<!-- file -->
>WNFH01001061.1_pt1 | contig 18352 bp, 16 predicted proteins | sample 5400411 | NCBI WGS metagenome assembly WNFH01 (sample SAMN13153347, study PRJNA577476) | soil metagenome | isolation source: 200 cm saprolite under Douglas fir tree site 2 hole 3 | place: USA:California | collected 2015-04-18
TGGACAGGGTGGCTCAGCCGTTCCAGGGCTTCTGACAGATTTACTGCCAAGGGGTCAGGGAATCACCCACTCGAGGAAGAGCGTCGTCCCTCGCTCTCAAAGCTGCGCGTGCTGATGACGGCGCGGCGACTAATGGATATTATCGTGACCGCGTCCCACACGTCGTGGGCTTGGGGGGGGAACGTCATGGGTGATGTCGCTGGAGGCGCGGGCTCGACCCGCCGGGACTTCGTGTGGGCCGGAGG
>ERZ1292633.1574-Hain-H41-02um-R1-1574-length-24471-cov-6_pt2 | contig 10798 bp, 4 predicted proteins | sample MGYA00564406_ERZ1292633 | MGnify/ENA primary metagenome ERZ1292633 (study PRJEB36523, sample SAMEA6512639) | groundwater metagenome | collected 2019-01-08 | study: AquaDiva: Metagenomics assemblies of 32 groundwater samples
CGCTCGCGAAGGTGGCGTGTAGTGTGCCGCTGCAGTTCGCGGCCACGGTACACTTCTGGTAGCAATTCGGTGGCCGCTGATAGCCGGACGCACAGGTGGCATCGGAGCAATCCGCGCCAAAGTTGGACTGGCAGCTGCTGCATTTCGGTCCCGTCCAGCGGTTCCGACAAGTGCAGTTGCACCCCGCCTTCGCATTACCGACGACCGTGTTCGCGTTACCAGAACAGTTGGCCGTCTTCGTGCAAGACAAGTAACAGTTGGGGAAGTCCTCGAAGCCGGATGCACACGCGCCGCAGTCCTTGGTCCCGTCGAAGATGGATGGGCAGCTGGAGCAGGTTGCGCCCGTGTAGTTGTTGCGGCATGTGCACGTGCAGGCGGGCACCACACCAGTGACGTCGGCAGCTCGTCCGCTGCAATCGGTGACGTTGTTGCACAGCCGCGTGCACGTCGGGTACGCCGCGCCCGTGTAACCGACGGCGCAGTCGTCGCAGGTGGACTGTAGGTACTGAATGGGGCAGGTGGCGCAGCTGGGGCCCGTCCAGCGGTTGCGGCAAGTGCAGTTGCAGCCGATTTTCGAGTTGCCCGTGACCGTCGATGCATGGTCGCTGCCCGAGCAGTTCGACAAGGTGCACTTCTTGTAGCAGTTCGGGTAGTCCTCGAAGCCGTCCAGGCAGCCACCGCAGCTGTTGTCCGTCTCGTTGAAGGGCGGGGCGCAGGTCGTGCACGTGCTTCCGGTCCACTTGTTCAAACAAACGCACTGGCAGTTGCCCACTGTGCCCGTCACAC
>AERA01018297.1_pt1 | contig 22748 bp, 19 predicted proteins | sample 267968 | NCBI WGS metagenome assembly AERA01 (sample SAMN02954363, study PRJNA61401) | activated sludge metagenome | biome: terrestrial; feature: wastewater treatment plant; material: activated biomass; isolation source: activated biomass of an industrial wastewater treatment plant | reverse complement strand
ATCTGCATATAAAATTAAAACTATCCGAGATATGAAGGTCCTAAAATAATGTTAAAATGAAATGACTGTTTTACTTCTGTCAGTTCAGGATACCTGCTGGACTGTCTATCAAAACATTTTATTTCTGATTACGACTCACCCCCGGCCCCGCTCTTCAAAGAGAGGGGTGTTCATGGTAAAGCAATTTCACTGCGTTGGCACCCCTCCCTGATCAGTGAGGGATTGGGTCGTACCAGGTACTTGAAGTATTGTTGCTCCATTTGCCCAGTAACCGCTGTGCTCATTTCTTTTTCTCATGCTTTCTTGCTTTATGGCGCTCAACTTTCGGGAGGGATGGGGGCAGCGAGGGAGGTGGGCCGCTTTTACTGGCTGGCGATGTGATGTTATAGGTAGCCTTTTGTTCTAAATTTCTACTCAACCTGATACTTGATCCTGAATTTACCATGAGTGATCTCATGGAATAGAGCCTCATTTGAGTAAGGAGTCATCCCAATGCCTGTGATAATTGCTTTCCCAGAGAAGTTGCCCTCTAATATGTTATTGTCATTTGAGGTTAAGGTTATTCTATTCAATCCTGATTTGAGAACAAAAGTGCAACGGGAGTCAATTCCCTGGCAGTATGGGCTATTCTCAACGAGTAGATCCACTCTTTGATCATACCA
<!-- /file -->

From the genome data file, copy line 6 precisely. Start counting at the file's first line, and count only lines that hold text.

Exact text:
ATCTGCATATAAAATTAAAACTATCCGAGATATGAAGGTCCTAAAATAATGTTAAAATGAAATGACTGTTTTACTTCTGTCAGTTCAGGATACCTGCTGGACTGTCTATCAAAACATTTTATTTCTGATTACGACTCACCCCCGGCCCCGCTCTTCAAAGAGAGGGGTGTTCATGGTAAAGCAATTTCACTGCGTTGGCACCCCTCCCTGATCAGTGAGGGATTGGGTCGTACCAGGTACTTGAAGTATTGTTGCTCCATTTGCCCAGTAACCGCTGTGCTCATTTCTTTTTCTCATGCTTTCTTGCTTTATGGCGCTCAACTTTCGGGAGGGATGGGGGCAGCGAGGGAGGTGGGCCGCTTTTACTGGCTGGCGATGTGATGTTATAGGTAGCCTTTTGTTCTAAATTTCTACTCAACCTGATACTTGATCCTGAATTTACCATGAGTGATCTCATGGAATAGAGCCTCATTTGAGTAAGGAGTCATCCCAATGCCTGTGATAATTGCTTTCCCAGAGAAGTTGCCCTCTAATATGTTATTGTCATTTGAGGTTAAGGTTATTCTATTCAATCCTGATTTGAGAACAAAAGTGCAACGGGAGTCAATTCCCTGGCAGTATGGGCTATTCTCAACGAGTAGATCCACTCTTTGATCATACCA